Wednesday, October 22, 2014
Thomas Sowell comments on the
dishonest reporting behind a particular type of "news" story, in the process
making a valuable connection and helping me make another:
Crusaders against such loans often make the interest rate charged seem even higher by quoting these interest rates in annual terms, even when the loan is actually repayable in a matter of weeks. It is like saying that a $100 a night hotel room costs $36,500 a year, when virtually nobody rents a hotel room for a year.Sowell further elaborates as to why so-called "payday loans" have such high rates, before noting that the very people calling the practice "predatory" are themselves preying on ignorance in the process of furthering a political agenda.
That's perspicacious, but has Sowell also unearthed a general rhetorical strategy of the left? I think so. Consider any number of leftist crusades, as I did in yesterday's post:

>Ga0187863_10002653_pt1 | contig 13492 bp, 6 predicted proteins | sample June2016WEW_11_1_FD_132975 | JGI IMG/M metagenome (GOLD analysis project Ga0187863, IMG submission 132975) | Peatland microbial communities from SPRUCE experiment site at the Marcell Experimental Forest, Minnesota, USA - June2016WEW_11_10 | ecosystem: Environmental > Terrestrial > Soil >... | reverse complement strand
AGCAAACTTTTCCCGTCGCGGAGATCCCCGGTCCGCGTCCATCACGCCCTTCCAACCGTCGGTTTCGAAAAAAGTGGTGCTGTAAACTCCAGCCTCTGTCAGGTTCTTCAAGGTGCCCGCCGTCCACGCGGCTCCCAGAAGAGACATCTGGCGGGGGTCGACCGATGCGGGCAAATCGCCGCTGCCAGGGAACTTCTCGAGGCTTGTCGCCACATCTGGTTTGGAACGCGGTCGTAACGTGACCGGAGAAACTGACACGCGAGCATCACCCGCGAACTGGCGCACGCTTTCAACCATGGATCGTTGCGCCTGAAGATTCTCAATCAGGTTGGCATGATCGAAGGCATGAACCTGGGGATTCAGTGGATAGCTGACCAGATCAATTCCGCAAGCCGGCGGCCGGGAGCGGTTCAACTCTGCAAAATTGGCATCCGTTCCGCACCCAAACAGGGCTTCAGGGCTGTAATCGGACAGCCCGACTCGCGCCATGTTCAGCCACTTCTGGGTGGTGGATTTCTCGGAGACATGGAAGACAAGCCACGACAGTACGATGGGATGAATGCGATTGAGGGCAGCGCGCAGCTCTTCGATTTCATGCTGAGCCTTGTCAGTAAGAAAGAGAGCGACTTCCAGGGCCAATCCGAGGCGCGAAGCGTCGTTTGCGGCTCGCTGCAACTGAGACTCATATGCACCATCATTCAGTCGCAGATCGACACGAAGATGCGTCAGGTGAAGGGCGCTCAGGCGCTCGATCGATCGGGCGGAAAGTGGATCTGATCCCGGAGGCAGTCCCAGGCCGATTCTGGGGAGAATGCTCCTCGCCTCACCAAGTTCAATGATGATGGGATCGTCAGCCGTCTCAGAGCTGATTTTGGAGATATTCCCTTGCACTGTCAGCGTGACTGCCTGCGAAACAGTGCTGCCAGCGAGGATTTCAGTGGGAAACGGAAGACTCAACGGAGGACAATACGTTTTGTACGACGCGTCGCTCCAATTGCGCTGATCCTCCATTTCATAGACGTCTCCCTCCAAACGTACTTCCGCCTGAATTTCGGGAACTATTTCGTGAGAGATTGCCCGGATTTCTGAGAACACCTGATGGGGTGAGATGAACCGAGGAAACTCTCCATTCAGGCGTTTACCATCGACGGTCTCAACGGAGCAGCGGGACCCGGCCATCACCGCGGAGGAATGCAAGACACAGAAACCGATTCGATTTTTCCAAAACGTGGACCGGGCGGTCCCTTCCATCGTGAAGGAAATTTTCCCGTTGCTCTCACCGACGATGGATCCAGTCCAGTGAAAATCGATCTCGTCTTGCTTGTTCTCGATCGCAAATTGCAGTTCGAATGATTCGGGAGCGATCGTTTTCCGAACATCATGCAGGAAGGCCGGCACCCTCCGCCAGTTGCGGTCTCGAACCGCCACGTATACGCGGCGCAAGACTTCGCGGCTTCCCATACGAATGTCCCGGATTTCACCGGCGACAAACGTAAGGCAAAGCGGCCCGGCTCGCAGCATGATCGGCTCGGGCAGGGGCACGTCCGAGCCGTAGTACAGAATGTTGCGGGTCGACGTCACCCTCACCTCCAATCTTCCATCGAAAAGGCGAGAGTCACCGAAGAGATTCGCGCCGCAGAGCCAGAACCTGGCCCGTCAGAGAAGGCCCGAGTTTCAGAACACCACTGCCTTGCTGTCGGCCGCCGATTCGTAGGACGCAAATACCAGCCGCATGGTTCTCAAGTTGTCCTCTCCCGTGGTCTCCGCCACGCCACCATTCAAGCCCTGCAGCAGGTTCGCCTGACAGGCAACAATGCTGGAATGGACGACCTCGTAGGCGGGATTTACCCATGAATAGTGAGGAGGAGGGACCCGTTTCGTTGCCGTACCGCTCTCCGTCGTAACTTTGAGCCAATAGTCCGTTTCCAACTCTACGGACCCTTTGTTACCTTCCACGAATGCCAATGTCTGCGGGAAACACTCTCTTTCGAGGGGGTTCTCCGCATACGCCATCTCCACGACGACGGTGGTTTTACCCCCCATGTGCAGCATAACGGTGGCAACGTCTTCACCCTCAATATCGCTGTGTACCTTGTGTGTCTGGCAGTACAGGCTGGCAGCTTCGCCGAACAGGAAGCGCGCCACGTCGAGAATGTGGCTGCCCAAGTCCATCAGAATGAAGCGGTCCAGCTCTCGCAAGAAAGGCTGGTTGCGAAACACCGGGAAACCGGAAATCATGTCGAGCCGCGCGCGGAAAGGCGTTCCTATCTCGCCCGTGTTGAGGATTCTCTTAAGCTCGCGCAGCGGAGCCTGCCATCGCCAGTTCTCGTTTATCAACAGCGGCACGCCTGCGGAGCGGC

Racial equality has practically come to mean government handouts and quotas; reproductive rights somehow became the "right" to purchase abortions with other people's money; and now, same-sex unions have been perverted into micromanagement of marriage chapels (among other things).At the risk of stating the obvious, we thus have: race-based law in the name of ending racism, forced payment of an elective medical procedure by a third party in the name of "choice", and bossing chaplains around in the name of not bossing around homosexuals who wish to marry.
The rhetorical tactic is a sort of quickie form of what Ayn Rand identified as the "Argument from Intimidation", and if spelled out, it might go something like this: "Only a bigot (e.g., a racist, misogynist, or homophobe) could possibly oppose what I advocate, since I am denouncing bigotry."
Early in his article, Sowell notes all the repercussions leftists like to ignore about the policies they advocate. Perhaps it's time to call their bluff, and openly question their professed concerns.